For instance, It’s not just about one tiger, but I have to position it that way and that’s where the Solo story comes in. Solo is just one tiger out of the 2967 wild tigers (2019 Census) we have in India. If I can get everyone to see that this animal also has emotions, then people who usually fear tigers will understand them better. Basically, what we don’t know — we always fear for long, especially when it comes to the animal kingdom. But through storytelling, film making, and social media, we can show their gentle side followed by their importance in our ecosystem.
Showing a mother and a cub interacting or a male making his dominance over territory for the first time — similar to the coming of age for a man, helps create an emotional connection between viewers and the wild animal.
Most of India’s forests are preserved because they have tigers, leopards, or some other big predator residing in them. Otherwise, they’re opened up for mining and other development projects. Protected areas are saved from one side because of policy and from the other side, there is ecological value in them (that is, the tiger is at the top of the food chain and maintains the herbivore population, eliminates the diseased and weak, and maintains a good gene pool).
Usually, people start with scientific facts about tigers which do not catch the attention of many. You have to build a story and show that they (wild animals) also have feelings and when you use facts to back up your emotions and stories about tigers — that makes a huge impact and that’s what I’ve tried doing. That’s why what I’ve done or part of it, at least in my head, has been successful. It just sticks around in people’s minds and if I didn’t have social media to do it, I wouldn’t be able to reach the masses.
Tryst with Solo
Solo’s mom, Rajbehra, was the first tigress I ever saw in Bandhavgarh. I have followed the lives of Solo and her siblings since they were four months old (NOTE: Solo, a ten-year-old tigress and one of her cubs was found dead in the buffer zone of Bandhavgarh Tiger Reserve in October 2020. The case is still under investigation but poaching or poisoning is suspected).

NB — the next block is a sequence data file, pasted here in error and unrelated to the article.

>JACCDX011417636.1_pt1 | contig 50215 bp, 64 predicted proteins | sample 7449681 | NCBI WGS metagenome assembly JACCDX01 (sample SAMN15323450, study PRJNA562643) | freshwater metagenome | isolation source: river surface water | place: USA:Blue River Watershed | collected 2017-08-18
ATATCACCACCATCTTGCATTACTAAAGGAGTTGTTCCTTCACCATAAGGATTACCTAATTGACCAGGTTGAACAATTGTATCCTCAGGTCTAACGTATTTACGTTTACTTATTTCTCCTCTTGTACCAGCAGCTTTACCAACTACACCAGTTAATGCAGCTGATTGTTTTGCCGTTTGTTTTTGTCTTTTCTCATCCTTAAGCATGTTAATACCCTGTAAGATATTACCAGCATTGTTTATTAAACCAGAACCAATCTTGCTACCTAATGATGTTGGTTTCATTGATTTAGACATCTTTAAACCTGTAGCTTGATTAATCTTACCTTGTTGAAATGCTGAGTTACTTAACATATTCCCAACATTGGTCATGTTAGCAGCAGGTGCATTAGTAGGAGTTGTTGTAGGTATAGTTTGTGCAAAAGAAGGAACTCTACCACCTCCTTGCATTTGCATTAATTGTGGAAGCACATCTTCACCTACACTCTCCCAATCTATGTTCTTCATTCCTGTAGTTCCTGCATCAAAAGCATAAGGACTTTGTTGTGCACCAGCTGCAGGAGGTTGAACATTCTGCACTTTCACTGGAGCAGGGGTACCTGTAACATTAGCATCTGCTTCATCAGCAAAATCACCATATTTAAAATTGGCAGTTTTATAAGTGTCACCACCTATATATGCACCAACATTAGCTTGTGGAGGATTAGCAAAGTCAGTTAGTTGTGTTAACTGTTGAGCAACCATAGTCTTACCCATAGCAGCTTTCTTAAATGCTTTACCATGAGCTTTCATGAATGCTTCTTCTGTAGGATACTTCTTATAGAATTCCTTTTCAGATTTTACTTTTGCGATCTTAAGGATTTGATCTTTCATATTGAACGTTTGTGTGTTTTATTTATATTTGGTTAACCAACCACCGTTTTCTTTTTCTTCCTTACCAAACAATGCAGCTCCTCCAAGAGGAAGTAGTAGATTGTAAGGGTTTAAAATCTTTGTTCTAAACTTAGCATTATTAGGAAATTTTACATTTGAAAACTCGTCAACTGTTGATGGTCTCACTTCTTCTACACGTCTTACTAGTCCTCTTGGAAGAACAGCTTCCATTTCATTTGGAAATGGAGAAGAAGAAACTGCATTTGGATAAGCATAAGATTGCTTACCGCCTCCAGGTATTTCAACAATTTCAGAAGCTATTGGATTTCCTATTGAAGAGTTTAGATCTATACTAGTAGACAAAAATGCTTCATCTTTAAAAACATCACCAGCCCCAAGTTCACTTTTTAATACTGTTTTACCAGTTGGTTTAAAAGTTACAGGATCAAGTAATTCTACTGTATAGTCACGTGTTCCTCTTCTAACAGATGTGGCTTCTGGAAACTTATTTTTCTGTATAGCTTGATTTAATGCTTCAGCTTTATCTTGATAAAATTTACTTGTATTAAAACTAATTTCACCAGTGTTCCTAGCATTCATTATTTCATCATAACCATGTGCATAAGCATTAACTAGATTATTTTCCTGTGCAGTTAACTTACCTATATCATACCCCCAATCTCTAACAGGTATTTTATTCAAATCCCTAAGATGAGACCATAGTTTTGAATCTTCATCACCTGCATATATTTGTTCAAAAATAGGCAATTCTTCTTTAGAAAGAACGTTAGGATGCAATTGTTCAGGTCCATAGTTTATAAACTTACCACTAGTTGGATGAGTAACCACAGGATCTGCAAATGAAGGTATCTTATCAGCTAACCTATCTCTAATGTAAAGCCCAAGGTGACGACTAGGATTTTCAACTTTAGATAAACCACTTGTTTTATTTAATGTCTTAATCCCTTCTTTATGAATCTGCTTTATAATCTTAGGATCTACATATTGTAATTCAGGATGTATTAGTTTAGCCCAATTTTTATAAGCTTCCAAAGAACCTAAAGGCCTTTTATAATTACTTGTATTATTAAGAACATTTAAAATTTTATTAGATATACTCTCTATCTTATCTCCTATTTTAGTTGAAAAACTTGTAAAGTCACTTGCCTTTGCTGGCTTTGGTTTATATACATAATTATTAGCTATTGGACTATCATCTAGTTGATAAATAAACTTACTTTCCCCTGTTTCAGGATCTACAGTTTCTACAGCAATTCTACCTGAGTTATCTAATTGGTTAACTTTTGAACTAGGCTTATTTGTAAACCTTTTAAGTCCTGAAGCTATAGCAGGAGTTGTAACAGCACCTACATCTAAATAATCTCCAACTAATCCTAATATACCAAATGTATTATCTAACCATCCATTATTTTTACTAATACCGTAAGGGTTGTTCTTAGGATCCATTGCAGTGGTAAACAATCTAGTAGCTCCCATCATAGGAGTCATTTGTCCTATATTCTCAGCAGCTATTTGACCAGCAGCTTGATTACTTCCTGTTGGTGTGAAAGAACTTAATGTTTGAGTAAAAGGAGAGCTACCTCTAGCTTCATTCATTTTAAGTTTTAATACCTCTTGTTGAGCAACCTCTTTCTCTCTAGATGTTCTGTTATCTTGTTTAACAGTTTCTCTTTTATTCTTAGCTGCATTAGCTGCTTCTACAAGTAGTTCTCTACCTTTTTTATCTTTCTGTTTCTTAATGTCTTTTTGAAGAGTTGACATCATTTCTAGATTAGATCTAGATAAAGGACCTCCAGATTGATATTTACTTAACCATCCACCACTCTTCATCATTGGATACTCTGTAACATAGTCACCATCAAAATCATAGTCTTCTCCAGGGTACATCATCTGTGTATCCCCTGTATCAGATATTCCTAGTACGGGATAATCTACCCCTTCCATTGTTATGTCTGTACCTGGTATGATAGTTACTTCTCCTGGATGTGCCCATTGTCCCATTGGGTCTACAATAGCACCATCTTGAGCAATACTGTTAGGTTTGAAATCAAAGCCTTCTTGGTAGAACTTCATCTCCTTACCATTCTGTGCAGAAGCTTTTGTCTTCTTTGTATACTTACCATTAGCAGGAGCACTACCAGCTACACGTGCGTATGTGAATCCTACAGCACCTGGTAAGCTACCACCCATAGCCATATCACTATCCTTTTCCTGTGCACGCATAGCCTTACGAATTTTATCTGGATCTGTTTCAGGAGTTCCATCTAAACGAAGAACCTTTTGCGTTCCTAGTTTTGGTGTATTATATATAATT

Solo took over Rajbehra’s territory in the middle of the Bandhavgarh National Park after she passed away. It was a prime location with a lot of water, prey, and even hills which are good to hide cubs. In the last two years, it overlapped with the territory of 9 male tigers. So I decided to make my series, Safari with Suyash (S01), about Solo since her cubs were 6 months old at that time and she could be easily tracked — so the story became that her cubs are the future of this troubled species and if they can survive then that will be a good indicator of how wild tigers are doing.
You follow the life of a tiger for 7-8 years and something like this ends up happening
But as we know, it didn’t end up like that, one of the cubs is already dead and 3 of them are hanging by a thread. Solo herself is dead and she was one of the strongest tigers. I’ve seen her defend her cubs in front of me from another male, her chest was torn open at one point and the forest department had to step in — tranquilize her and stitch her up. So, she had a very hard life and for her cubs to survive was anyway tough but for her to die the way she died just overthrows all the stories and my personal efforts in conservation. It feels like a major setback to me personally because you follow the life of a tiger for 7-8 years and something like this ends up happening (Solo’s siblings, a male and female both have mysteriously disappeared in the past, as well. One of the females from the litter still lives in the buffer area).